Brick-and-Mortar Card Stores Thrive in Internet World

Editor's note: This article is the eighth installment in our "Winning the Card Game" series. Dana Norman and Michele Rothberg acquired discount greeting card store Card$mart in June 2011. They agreed to let TheStreet follow them for one year as they experience the ups and downs of running a business. Based on advice from their accountant, the owners have declined to share revenue and profit numbers.

PLAINVIEW, N.Y. ( TheStreet) -- For Dana Norman and Michele Rothberg, Christmas will have to wait.

The owners of Card$mart, a discount greeting card store, have been busy with Labor Day, Rosh Hashana and Yom Kippur, Columbus Day, Halloween and, unknown to most Americans, Grandparent Day and Clergy Appreciation Day.

Less-celebrated holidays may not spark the greeting card buying frenzy that others do, but Card$mart still has to be prepared. After all, Americans purchase 7 billion greeting cards a year, amounting to retail sales of more than $7.5 billion, according to the Greeting Card Association, a trade organization that represents 200 American and international publishers and suppliers.

"We put out for all holidays," Norman says. "For Grandparents Day, we sold some cards. And Clergy Appreciation Day, it's not a lot, but we do sell some cards for it."

"We're a card store. You always want your store to look full. These are the obscure holidays but we must provide for them," she says.

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At the same time, Norman says, she is learning to find a balance between her senior citizen clientele, still a large share, and younger generations.

"We're trying to keep it current," she says. "We have a Sweet 16 card that on the outside is a cool design that's definitely more contemporary. It's not just hearts. But on the flip side, in every category, we still have to keep cards that are more traditional. We can't take them all away. The elder population -- that's not what they're accustomed to."

Norman says she or another employee will often walk around with the less-mobile customers picking out cards to check off their lists.

"Part of our core customer base are grandmas. It's an older population that mails to their relatives. They will buy a card for everyone. They come in with a calendar and a list," she says.

Card$mart licenses its name from Designer Greetings, which is also the vendor of the "50% off" line of cards the store sells. Yet the partners are not franchisees in the sense that they do not pay franchise fees or royalties to Designer Greetings. Norman and Rothberg are required to carry the Designer Greetings 50%-off card line, but can also sell other items and cards of their choice. Designer Greetings has declined to disclose how many independent retailers license the Card$mart name.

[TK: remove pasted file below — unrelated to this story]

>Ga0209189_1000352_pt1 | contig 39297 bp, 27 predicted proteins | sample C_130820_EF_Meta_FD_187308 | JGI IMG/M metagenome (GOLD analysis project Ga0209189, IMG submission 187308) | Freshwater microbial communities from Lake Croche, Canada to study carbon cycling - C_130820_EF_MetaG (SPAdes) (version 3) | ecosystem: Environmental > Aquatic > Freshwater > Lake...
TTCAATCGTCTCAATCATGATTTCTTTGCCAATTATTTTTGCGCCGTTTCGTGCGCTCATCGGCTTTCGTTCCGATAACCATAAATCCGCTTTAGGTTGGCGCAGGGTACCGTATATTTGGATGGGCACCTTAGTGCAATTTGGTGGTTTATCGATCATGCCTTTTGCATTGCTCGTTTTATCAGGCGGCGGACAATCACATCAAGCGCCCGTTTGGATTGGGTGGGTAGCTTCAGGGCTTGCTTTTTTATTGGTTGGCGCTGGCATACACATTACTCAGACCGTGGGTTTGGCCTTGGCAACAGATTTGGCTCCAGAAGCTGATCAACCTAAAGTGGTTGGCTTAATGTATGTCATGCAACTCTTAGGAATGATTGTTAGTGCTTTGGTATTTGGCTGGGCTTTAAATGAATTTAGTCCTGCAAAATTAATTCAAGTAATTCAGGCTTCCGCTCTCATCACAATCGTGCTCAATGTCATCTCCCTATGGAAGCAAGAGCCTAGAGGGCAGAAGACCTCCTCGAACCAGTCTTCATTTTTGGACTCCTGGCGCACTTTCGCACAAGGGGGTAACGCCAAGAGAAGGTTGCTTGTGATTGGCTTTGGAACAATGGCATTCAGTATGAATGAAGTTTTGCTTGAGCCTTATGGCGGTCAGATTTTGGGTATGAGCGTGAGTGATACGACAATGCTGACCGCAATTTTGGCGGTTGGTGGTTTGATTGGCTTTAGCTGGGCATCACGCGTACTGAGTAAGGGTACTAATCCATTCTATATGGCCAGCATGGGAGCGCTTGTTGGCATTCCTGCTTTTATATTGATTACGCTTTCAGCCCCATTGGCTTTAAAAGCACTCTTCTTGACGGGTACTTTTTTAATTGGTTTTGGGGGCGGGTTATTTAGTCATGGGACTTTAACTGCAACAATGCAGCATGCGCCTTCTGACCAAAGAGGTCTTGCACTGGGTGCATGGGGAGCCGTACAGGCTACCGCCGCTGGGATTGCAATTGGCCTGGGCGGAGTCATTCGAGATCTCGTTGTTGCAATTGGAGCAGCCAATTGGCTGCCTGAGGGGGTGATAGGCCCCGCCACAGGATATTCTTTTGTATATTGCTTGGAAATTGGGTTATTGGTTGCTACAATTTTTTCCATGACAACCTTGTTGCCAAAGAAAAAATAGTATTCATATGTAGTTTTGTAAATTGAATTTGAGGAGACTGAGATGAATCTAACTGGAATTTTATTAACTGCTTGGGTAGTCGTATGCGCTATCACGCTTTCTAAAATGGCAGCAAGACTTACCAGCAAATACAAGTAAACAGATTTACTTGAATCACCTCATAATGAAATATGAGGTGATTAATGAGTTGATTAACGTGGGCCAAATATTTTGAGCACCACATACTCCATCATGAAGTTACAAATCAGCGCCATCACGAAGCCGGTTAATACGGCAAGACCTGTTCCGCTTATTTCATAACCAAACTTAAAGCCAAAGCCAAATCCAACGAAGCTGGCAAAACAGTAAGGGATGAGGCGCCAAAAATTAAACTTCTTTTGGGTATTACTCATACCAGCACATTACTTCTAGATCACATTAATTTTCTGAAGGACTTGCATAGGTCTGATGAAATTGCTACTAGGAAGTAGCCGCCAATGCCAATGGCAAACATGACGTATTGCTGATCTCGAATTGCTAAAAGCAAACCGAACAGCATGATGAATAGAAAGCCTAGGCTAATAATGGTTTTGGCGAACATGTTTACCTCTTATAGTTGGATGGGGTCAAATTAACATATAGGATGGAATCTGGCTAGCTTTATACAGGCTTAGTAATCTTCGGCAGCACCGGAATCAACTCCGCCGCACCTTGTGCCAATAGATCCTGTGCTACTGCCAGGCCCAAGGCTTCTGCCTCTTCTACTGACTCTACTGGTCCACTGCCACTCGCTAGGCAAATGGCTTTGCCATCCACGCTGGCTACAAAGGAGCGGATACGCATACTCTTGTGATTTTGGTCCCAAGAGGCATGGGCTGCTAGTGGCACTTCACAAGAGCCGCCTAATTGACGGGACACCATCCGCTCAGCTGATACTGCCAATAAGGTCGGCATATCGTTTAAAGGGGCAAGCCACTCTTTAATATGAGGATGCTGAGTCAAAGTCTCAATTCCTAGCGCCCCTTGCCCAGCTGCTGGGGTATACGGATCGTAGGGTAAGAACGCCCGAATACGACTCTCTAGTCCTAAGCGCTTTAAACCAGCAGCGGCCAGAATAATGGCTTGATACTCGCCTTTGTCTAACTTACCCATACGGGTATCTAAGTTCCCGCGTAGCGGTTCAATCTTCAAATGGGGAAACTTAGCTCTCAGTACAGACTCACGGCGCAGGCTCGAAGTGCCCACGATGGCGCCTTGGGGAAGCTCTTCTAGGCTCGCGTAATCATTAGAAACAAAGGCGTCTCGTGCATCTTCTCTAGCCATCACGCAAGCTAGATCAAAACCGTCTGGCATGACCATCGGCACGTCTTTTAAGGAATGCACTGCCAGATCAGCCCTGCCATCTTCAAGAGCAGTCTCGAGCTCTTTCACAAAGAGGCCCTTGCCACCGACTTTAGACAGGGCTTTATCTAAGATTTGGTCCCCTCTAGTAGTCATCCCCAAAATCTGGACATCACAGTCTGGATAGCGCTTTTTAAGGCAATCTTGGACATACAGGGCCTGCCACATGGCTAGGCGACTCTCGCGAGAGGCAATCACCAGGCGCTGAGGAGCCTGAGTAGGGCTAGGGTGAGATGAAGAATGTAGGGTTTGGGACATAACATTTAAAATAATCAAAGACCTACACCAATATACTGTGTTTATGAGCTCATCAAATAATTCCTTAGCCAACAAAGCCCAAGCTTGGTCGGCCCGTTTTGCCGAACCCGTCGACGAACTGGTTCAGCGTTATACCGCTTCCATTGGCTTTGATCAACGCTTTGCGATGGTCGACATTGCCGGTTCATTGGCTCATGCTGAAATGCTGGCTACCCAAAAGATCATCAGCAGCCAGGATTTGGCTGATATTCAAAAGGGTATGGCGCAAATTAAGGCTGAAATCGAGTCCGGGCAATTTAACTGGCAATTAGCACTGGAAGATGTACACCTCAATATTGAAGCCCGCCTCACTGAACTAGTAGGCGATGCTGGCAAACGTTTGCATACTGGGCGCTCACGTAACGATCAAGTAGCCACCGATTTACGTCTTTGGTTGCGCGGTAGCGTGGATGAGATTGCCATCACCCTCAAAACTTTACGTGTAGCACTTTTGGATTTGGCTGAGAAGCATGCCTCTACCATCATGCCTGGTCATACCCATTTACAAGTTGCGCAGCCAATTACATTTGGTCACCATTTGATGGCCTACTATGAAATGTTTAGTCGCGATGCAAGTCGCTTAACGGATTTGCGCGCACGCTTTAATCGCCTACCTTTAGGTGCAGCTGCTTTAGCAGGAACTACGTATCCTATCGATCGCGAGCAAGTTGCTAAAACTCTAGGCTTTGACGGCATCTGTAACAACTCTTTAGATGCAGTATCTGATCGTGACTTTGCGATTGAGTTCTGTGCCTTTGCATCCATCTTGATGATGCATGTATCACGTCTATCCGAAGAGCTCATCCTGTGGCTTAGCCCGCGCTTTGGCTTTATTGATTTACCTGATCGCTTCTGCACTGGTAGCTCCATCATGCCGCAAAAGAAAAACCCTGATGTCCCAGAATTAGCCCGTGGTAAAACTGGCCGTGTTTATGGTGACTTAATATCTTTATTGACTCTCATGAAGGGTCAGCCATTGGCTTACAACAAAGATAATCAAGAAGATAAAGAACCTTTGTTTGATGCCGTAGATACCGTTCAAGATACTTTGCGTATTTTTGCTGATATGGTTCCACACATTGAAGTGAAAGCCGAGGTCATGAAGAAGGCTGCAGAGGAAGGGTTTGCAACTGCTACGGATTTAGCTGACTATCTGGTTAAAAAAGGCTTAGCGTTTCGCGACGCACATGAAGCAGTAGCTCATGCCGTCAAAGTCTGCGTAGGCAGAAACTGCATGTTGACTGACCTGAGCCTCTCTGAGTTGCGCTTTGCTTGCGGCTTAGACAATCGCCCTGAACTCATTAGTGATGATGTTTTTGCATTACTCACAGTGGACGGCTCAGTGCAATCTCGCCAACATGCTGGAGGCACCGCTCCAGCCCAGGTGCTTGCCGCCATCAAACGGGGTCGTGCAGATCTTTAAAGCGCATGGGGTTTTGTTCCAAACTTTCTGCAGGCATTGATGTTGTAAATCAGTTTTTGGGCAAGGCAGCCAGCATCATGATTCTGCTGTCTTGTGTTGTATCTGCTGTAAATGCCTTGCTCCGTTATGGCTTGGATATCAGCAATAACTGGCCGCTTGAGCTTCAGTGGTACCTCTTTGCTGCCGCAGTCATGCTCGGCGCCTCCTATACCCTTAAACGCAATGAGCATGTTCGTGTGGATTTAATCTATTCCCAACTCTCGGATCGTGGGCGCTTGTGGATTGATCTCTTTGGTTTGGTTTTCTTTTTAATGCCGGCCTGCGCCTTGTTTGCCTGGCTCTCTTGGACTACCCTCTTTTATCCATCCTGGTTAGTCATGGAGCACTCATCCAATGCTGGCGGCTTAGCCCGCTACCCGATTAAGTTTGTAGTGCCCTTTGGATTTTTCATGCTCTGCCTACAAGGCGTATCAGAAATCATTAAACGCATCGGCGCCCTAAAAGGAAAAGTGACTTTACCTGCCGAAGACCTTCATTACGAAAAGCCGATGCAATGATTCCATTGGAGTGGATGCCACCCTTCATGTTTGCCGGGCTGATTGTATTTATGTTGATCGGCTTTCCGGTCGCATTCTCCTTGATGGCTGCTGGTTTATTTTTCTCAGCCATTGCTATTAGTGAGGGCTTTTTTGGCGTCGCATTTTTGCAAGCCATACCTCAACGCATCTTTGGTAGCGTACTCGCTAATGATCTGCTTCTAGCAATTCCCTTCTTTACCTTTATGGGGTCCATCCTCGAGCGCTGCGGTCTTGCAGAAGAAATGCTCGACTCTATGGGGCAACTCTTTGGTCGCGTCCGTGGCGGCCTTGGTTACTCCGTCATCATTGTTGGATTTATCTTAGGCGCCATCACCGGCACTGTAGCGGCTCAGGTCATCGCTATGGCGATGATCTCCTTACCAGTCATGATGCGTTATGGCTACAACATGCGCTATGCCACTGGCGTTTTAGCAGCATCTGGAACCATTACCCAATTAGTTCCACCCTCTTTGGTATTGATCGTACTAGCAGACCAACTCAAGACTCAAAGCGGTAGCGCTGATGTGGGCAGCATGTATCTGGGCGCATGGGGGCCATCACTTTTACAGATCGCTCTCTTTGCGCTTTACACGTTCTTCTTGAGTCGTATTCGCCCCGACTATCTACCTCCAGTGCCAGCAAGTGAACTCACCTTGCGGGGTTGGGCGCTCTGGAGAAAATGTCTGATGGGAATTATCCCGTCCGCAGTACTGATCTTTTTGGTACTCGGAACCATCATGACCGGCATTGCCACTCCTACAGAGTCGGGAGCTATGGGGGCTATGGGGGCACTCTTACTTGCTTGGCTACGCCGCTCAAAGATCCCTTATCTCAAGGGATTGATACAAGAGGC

While there is certainly a selection of traditional cards to choose from, greeting cards, industry wide, are also being tailored to a new generation of buyers.

"Designer Greetings is making great improvements in the 50%-off cards. They're not as frumpy. They're definitely becoming a little more vibrant and colorful," Norman says. "We just got a new card, which says "OMG" on the cover of it," she says, referring to the texting abbreviation for "Oh my God," used frequently by the younger generation.


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When asked if she thought the new generation of cards was an attempt to keep the greeting card industry relevant for a generation that was less inclined to buy cards, Norman said she wasn't concerned.

"I don't think the card business is going to become nonexistent," she says.

That being said there are plenty of full-price greeting card store chains like Hallmark and American Greetings ( AM) that are closing stores.

The troubled economy may put off customers from wanting to buy a $5 greeting card, but stores like Card$mart that sells 50%-off cards are still doing well.

"If e-cards were going to have put card stores out of business, we wouldn't be here," Norman says. "It's not fun when you get an e-card. I don't think that part of the Internet and communication has really taken off. There is still something about getting a card in the mail that somebody wrote something in."

One holiday that isn't a huge card seller: Halloween. The customer that buys the most Halloween cards? Grandma.

Norman makes sure she is stocked full with cards to grandchildren for Halloween.

-- Written by Laurie Kulikowski in New York.

To contact Laurie Kulikowski, send an email to: Laurie.Kulikowski@thestreet.com.

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Disclosure: TheStreet's editorial policy prohibits staff editors, reporters and analysts from holding positions in any individual stocks.

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